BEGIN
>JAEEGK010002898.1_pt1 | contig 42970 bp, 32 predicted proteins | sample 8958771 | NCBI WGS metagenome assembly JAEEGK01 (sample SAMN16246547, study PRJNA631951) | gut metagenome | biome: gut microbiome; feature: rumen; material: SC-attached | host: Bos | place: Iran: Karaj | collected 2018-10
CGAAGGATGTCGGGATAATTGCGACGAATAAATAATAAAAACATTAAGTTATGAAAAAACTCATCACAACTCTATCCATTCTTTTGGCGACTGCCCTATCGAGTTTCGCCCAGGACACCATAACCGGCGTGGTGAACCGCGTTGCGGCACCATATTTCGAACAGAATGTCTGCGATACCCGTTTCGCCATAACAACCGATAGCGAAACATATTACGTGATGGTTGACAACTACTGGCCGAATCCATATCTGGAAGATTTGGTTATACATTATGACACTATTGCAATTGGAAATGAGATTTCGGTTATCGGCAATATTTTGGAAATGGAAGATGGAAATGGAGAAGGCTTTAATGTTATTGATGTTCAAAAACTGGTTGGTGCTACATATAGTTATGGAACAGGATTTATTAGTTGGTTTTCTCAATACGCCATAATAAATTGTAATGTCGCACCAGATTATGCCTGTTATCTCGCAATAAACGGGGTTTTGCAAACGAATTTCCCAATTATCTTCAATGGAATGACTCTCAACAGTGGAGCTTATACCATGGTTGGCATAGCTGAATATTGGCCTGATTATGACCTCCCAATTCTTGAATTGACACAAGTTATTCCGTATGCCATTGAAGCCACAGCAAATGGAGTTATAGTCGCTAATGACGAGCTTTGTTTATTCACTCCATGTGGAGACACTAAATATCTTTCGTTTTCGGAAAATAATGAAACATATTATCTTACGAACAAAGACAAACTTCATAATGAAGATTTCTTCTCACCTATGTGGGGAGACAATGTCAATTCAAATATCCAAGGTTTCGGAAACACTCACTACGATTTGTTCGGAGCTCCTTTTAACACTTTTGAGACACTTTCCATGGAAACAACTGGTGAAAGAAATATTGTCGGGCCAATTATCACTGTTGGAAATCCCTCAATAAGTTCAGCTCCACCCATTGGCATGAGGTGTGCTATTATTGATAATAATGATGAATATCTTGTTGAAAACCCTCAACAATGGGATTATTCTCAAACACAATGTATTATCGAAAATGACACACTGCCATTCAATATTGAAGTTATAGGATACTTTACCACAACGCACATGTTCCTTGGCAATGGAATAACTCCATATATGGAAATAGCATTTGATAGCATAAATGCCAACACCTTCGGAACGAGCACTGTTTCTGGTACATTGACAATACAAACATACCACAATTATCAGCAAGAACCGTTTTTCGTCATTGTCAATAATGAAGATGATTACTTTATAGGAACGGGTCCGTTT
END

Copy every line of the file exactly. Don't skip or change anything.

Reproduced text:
>JAEEGK010002898.1_pt1 | contig 42970 bp, 32 predicted proteins | sample 8958771 | NCBI WGS metagenome assembly JAEEGK01 (sample SAMN16246547, study PRJNA631951) | gut metagenome | biome: gut microbiome; feature: rumen; material: SC-attached | host: Bos | place: Iran: Karaj | collected 2018-10
CGAAGGATGTCGGGATAATTGCGACGAATAAATAATAAAAACATTAAGTTATGAAAAAACTCATCACAACTCTATCCATTCTTTTGGCGACTGCCCTATCGAGTTTCGCCCAGGACACCATAACCGGCGTGGTGAACCGCGTTGCGGCACCATATTTCGAACAGAATGTCTGCGATACCCGTTTCGCCATAACAACCGATAGCGAAACATATTACGTGATGGTTGACAACTACTGGCCGAATCCATATCTGGAAGATTTGGTTATACATTATGACACTATTGCAATTGGAAATGAGATTTCGGTTATCGGCAATATTTTGGAAATGGAAGATGGAAATGGAGAAGGCTTTAATGTTATTGATGTTCAAAAACTGGTTGGTGCTACATATAGTTATGGAACAGGATTTATTAGTTGGTTTTCTCAATACGCCATAATAAATTGTAATGTCGCACCAGATTATGCCTGTTATCTCGCAATAAACGGGGTTTTGCAAACGAATTTCCCAATTATCTTCAATGGAATGACTCTCAACAGTGGAGCTTATACCATGGTTGGCATAGCTGAATATTGGCCTGATTATGACCTCCCAATTCTTGAATTGACACAAGTTATTCCGTATGCCATTGAAGCCACAGCAAATGGAGTTATAGTCGCTAATGACGAGCTTTGTTTATTCACTCCATGTGGAGACACTAAATATCTTTCGTTTTCGGAAAATAATGAAACATATTATCTTACGAACAAAGACAAACTTCATAATGAAGATTTCTTCTCACCTATGTGGGGAGACAATGTCAATTCAAATATCCAAGGTTTCGGAAACACTCACTACGATTTGTTCGGAGCTCCTTTTAACACTTTTGAGACACTTTCCATGGAAACAACTGGTGAAAGAAATATTGTCGGGCCAATTATCACTGTTGGAAATCCCTCAATAAGTTCAGCTCCACCCATTGGCATGAGGTGTGCTATTATTGATAATAATGATGAATATCTTGTTGAAAACCCTCAACAATGGGATTATTCTCAAACACAATGTATTATCGAAAATGACACACTGCCATTCAATATTGAAGTTATAGGATACTTTACCACAACGCACATGTTCCTTGGCAATGGAATAACTCCATATATGGAAATAGCATTTGATAGCATAAATGCCAACACCTTCGGAACGAGCACTGTTTCTGGTACATTGACAATACAAACATACCACAATTATCAGCAAGAACCGTTTTTCGTCATTGTCAATAATGAAGATGATTACTTTATAGGAACGGGTCCGTTT